The Computation fixed the Estate's estate tax liability at $385,747.17 and its underpayment interest obligation at $209,943.54, for a total of $595,690.71. At the time of the Tax Court's January 2002 decision, the Estate had already paid the Government a total of $769,542.30. Smith argues that this means the Estate had no outstanding tax liabilities, in either estate tax deficiency or underpayment interest, on January 24, 2002, when the Tax Court decision finding that there was an estate tax overpayment of $238,847.24 was issued. He asserts that Internal Revenue Code Section 6402(a),12 which empowers the Commissioner to offset a taxpayer's overpayment, can only be triggered if the taxpayer has an outstanding liability at the time the overpayment is determined. See 26 U.S.C.A. § 6402(a) (2002); Northern States Power Co. v. United States, 73 F.3d 764, 767 (8th Cir. 1996). Therefore, he concludes, because the Estate had no outstanding liabilities as of January 24, 2002, Section 6402(a) could not have been triggered, and no offset was proper. Since no offset was proper, Smith argues that the Commissioner should have tendered payment of the full $238,847.24 immediately, pursuant to Internal Revenue Code Section 7486.13 See 26 U.S.C.A. § 7486 (2002). Because the Estate was only paid $153,510.41, plus interest, Smith argues that it is owed another $85,336.83. In his reply brief, he also disputes that the Commissioner's October 2003 abatement and payment of $20,341.20 can be applied to reduce the $85,336.83 allegedly owed to the Estate, because the $20,341.20 refund resulted from an overpayment of the Estate's income taxes, rather than its estate taxes.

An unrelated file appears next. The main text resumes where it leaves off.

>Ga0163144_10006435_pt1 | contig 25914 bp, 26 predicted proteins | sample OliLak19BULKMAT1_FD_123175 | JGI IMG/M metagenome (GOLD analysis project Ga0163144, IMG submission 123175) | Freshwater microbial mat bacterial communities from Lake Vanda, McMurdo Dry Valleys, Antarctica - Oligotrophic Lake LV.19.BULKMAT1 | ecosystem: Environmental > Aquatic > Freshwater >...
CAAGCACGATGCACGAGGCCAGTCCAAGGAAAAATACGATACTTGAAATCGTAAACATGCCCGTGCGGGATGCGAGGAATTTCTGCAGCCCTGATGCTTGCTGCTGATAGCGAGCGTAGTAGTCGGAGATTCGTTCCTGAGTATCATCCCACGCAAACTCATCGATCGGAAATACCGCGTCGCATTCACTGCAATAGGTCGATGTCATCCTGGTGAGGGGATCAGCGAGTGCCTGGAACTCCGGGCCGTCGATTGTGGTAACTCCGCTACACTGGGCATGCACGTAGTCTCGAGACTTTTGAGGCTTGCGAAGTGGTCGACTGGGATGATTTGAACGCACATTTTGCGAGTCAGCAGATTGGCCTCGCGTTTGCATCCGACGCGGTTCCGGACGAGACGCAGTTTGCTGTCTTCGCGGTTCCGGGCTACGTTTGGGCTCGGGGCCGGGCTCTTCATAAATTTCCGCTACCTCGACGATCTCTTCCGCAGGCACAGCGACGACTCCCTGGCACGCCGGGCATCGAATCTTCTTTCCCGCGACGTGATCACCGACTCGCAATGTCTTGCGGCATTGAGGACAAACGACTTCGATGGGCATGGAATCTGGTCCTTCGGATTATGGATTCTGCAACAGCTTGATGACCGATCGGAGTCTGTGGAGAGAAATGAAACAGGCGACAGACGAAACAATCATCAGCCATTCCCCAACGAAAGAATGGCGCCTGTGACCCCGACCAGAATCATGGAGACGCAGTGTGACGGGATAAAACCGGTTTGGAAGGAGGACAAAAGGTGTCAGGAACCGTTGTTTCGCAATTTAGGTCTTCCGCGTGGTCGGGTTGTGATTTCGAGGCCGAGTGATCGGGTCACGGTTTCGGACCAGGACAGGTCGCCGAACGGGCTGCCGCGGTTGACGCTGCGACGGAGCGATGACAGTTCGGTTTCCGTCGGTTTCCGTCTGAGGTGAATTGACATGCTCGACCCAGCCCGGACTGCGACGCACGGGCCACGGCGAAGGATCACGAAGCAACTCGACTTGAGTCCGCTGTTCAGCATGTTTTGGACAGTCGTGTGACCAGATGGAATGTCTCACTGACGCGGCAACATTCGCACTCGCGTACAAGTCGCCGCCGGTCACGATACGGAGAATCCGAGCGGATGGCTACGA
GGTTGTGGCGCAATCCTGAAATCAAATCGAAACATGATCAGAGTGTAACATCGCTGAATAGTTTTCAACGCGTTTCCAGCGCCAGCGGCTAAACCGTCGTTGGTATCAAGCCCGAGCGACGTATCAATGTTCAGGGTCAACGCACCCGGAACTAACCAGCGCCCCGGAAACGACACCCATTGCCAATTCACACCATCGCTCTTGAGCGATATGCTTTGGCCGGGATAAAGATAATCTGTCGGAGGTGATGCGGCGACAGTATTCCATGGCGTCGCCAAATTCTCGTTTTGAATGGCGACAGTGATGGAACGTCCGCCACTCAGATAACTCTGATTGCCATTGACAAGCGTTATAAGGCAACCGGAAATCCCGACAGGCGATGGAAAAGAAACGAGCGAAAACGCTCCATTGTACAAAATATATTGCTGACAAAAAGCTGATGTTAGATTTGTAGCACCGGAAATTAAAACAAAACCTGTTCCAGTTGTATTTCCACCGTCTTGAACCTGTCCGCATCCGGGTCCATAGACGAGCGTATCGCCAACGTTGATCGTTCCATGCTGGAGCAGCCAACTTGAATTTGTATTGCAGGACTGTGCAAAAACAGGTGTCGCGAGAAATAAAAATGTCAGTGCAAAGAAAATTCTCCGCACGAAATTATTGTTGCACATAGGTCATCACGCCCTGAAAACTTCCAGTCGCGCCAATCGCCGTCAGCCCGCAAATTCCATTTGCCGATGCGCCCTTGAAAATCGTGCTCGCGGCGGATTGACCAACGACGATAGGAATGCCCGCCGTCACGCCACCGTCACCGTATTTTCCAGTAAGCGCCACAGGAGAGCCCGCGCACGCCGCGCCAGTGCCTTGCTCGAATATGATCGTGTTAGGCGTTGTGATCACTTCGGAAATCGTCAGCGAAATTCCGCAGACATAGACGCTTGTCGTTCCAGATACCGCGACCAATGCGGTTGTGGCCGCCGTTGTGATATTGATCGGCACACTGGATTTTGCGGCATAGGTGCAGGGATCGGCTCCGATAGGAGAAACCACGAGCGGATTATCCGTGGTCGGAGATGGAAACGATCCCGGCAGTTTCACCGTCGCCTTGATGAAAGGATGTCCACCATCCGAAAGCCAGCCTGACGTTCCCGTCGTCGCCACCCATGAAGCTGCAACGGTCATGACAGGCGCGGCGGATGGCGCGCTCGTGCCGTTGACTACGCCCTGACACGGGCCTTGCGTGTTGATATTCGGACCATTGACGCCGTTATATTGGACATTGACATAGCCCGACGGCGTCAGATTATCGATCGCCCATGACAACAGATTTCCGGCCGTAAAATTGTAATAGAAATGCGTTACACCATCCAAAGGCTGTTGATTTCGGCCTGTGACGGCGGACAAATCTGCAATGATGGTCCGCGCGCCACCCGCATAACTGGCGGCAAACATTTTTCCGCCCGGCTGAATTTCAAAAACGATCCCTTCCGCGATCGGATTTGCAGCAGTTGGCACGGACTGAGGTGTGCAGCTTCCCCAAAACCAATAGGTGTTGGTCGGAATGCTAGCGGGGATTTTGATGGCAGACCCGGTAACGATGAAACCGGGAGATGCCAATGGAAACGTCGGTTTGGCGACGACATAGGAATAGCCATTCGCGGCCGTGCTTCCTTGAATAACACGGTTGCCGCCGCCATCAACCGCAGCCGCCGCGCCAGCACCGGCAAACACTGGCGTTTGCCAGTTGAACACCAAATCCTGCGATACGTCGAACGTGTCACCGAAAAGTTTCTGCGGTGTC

As the district court reasoned, the problem with Smith's argument is that the figures contained in the Computation, which served as the basis for the Tax Court's January 2002 decision, clearly presumed that the estate tax overpayment of $238,847.24 would be offset by the amount of underpayment interest that the "Total Federal Interest Deduction" calculation indicated was outstanding. The math does not add up correctly otherwise. Smith admits that the Estate's total liability was calculated to be $595,690.71 and that the Estate had made payments totaling $769,542.30. The difference of those two numbers is an overpayment of $173,851.59, not the $238,847.24 he claims the Estate was owed.